Hemminger first joined in 2017-18, and as he is now moving on, he stands third all-time in his career behind the Decatur Blaze’s T.J. Dougan (184 points) and the New York Aviators’ Filimon Ledenkov (180 points).
Hemminger’s 165 points - alongside those other two who were also still playing this year - cement him as one of the USPHL’s all-time greatest, along with helping the Cougars win three straight Midwest East Division championships during his time there.
Hemminger seemed to live on the ice, leading his team by miles in ice time (837:17). He absolutely has defined what it means to be a Chicago Cougar - and a USPHL Premier institution.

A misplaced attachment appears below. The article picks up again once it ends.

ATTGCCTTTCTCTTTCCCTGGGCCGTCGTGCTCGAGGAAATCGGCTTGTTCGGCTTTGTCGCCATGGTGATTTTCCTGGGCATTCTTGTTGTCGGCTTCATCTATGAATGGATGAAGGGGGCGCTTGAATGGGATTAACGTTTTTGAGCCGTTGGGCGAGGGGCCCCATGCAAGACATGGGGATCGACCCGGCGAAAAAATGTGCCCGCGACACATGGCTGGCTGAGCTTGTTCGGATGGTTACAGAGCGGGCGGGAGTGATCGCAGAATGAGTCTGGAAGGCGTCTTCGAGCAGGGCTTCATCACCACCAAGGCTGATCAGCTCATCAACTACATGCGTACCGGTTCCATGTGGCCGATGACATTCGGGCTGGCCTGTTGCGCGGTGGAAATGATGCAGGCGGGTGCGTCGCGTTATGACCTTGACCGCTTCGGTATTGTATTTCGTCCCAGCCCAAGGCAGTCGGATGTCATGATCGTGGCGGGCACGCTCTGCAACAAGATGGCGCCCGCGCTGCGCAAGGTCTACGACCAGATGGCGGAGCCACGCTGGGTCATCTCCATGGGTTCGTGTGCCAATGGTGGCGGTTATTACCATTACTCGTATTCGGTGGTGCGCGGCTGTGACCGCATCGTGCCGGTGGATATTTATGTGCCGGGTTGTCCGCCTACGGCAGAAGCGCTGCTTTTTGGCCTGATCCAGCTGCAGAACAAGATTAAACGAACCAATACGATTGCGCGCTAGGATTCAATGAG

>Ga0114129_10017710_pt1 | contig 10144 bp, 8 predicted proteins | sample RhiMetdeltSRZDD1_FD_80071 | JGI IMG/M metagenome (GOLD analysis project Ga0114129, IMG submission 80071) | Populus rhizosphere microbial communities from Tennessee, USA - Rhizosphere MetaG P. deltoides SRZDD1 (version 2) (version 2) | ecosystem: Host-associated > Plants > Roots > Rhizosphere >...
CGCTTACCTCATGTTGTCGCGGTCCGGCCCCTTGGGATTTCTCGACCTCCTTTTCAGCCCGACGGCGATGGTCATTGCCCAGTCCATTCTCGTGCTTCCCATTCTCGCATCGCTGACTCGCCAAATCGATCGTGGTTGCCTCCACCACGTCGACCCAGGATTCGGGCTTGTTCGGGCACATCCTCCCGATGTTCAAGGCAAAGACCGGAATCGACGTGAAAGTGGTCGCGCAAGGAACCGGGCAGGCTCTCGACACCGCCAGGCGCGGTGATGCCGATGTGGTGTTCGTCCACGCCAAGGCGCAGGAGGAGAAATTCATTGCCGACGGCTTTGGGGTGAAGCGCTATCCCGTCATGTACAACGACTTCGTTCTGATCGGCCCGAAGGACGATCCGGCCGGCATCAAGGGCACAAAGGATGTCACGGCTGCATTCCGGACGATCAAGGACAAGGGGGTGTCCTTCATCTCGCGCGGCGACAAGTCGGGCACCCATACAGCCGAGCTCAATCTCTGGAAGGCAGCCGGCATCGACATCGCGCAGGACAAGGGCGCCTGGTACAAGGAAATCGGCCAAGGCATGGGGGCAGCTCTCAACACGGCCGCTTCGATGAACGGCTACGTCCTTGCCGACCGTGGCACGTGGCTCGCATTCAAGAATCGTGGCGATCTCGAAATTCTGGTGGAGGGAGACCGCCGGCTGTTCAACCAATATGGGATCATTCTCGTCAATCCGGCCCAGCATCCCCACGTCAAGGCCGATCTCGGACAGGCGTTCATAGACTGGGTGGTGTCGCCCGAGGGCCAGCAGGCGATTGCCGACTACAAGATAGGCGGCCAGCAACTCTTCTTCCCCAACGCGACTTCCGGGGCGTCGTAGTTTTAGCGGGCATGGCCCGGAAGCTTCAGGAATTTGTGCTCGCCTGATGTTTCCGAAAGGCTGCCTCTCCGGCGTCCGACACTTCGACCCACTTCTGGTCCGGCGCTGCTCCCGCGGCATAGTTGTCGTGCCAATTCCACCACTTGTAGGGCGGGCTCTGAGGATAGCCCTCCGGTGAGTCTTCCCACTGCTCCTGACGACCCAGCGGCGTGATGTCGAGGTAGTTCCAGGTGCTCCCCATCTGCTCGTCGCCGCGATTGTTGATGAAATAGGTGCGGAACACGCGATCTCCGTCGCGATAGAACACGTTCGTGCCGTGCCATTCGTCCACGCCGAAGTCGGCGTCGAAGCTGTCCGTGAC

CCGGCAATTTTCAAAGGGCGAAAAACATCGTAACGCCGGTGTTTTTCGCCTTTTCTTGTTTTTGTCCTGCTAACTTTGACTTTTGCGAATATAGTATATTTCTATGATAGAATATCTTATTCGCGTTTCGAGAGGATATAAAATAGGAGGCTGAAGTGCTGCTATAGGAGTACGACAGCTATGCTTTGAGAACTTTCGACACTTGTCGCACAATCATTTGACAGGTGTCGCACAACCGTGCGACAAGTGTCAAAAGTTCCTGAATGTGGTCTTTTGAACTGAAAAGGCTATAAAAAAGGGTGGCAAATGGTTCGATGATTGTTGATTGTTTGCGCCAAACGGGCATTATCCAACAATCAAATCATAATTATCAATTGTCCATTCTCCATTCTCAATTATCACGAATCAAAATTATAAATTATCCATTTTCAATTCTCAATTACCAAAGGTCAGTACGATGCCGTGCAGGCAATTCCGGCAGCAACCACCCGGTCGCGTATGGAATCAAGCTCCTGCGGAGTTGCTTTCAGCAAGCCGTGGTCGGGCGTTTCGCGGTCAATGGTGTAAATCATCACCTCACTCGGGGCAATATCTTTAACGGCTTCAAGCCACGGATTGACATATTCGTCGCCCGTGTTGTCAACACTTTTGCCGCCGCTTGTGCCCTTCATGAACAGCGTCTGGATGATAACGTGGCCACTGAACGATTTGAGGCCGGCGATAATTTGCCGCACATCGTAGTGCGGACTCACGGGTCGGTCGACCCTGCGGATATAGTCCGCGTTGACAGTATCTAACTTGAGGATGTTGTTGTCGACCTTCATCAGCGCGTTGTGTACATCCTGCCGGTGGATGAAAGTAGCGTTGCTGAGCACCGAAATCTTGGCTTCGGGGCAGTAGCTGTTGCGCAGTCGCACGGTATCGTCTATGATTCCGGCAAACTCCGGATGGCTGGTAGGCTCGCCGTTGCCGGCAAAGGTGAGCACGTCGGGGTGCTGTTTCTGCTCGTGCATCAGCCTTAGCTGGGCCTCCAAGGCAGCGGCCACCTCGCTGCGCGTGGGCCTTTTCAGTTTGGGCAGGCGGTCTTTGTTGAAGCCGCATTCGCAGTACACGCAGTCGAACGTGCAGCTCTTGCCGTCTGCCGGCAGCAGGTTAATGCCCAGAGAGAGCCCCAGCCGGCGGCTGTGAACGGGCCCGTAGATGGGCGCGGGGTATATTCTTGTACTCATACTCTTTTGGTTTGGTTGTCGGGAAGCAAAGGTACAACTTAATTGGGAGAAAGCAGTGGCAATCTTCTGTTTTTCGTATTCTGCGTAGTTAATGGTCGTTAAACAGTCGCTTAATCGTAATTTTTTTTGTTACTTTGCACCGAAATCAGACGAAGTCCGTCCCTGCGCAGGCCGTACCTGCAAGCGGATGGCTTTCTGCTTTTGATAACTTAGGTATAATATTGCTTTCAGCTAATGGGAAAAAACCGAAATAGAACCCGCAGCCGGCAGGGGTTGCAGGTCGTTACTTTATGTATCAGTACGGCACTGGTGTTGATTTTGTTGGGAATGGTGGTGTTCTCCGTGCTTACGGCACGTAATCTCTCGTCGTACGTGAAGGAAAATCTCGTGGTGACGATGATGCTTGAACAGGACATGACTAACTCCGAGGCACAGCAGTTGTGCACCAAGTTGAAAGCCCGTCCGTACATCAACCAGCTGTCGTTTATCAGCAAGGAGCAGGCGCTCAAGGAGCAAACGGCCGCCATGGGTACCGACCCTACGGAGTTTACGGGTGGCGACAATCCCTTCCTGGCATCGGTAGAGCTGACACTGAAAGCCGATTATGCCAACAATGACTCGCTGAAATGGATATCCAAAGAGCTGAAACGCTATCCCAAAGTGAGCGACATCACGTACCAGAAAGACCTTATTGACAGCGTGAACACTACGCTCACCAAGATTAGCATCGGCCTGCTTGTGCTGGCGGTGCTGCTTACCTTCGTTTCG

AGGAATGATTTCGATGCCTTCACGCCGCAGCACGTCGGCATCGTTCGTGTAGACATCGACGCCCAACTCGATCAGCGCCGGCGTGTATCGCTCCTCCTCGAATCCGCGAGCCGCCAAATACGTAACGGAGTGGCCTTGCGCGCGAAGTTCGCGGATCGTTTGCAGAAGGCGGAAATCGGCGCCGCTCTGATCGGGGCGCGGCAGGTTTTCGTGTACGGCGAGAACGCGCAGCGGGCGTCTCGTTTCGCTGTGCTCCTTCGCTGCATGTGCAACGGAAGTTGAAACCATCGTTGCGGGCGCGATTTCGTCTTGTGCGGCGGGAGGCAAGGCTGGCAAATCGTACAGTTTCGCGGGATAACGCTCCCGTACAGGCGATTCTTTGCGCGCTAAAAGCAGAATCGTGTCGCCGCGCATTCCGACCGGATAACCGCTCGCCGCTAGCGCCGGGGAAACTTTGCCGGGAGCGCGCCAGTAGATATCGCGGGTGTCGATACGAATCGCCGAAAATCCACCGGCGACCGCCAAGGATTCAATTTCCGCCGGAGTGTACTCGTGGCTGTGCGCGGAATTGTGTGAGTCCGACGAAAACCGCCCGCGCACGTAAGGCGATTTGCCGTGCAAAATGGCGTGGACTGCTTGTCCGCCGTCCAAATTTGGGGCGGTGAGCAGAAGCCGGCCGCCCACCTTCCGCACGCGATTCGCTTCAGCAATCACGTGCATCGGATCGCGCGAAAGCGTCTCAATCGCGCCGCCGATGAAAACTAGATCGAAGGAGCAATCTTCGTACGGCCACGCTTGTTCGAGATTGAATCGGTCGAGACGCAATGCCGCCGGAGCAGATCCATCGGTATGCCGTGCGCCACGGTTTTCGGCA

Alex Shaults, Chicago Cougars
2002/Villa Park, Ill. - 18-14-3-0-1-2.04-.929
Shaults made the daily trip about 28 miles from his home in Villa Park to the Leafs Ice Centre in West Dundee, and every time he turned the key was worth it, both for him and his Cougars team.
A former Team Illinois player, Shaults was one of the youngest starting goalies in the USPHL coming out of 18U last season. After learning the ropes in the league, he would eventually put together a run of 9-1 from Nov. 22 to the end of the season. One of his early season challenges was shutting down a Fort Wayne Spacemen team that featured the USPHL Premier’s first 100-point scorer in the league’s history. Done and done, and his first shutout of 50 saves in his second career game. Shaults finished tied for sixth in save percentage and 10th in goals against average. Forwards
Jared Fisher, Fort Wayne Spacemen
2000/Fort Wayne, Ind. - 43-57-47-104-2.42